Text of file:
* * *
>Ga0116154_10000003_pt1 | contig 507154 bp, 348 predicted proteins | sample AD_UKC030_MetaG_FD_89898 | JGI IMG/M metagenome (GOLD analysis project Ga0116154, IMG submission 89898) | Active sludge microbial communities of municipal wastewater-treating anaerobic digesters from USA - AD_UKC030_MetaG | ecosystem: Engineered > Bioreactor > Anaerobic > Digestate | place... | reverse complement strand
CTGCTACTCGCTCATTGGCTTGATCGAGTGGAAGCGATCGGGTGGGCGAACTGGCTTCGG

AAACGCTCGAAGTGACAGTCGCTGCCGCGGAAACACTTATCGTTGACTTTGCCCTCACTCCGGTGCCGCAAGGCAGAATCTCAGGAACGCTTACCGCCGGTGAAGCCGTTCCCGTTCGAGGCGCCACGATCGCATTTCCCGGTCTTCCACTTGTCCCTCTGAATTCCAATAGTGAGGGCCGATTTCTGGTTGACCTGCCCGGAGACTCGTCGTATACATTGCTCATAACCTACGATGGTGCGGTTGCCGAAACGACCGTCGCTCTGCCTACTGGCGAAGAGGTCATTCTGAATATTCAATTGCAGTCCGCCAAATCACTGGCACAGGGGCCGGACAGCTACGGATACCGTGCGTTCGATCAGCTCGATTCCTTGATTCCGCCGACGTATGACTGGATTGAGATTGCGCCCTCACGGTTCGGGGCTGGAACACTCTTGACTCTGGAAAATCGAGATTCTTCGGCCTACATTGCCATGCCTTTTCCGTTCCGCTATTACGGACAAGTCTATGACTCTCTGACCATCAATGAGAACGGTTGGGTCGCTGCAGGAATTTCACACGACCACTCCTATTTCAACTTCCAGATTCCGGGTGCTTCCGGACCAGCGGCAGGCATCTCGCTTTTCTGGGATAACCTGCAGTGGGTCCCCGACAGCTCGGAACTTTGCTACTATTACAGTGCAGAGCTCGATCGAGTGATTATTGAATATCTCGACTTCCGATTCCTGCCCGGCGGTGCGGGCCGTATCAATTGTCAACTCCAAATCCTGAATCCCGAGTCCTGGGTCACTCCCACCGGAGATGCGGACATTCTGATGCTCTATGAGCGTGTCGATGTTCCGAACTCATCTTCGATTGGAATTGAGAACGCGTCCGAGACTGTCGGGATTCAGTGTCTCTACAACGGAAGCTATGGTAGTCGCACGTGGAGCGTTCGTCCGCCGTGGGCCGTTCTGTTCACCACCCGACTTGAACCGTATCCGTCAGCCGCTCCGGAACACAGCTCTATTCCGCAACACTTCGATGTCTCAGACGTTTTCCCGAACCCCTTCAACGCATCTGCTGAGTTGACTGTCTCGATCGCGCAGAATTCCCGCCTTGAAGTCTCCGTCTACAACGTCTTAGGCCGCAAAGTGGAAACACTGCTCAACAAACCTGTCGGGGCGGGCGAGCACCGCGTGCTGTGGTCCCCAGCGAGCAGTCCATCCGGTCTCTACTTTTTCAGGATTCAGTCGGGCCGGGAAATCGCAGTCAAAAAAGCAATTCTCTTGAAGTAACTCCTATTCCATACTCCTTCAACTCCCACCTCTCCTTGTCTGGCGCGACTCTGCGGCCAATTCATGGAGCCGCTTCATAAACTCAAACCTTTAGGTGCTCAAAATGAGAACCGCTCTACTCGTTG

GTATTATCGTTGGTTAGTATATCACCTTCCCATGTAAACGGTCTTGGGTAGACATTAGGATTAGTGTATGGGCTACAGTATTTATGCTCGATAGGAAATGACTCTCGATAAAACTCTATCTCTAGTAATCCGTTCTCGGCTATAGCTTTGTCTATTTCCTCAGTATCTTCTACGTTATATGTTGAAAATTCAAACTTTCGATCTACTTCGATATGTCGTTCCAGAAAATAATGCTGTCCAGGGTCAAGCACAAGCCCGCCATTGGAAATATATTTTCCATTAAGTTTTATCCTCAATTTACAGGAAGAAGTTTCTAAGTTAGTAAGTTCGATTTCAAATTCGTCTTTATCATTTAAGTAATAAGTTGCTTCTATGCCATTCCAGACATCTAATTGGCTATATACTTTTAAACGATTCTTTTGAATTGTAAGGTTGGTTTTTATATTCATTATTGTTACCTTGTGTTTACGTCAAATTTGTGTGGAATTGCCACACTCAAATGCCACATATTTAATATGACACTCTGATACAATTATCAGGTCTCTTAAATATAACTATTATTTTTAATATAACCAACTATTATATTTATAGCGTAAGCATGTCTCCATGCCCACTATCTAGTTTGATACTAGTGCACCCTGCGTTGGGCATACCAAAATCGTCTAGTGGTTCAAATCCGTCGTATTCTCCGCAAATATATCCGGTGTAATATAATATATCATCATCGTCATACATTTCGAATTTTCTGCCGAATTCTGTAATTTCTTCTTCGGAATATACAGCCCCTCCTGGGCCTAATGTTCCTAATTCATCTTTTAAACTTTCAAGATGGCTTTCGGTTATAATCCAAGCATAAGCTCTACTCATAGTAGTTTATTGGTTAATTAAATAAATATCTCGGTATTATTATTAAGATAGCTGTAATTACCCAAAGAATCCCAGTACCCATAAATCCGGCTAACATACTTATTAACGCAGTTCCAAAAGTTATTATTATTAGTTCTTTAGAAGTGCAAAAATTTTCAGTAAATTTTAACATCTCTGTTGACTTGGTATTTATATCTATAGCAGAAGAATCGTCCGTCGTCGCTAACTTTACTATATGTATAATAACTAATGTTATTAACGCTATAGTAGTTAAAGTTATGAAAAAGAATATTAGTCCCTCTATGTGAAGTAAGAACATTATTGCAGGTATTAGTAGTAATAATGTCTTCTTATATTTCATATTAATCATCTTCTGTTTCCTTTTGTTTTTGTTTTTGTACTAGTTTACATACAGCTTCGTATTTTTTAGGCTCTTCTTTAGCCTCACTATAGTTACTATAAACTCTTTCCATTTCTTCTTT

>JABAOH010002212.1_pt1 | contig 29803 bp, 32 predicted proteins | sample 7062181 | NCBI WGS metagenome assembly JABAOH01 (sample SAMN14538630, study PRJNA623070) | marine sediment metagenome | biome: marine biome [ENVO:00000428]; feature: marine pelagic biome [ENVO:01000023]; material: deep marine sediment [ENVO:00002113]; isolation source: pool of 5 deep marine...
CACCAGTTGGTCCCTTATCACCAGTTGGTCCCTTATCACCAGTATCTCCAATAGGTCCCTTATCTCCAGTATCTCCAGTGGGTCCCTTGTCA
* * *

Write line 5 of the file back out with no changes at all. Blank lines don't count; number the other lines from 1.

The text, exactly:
>JABAOH010002212.1_pt1 | contig 29803 bp, 32 predicted proteins | sample 7062181 | NCBI WGS metagenome assembly JABAOH01 (sample SAMN14538630, study PRJNA623070) | marine sediment metagenome | biome: marine biome [ENVO:00000428]; feature: marine pelagic biome [ENVO:01000023]; material: deep marine sediment [ENVO:00002113]; isolation source: pool of 5 deep marine...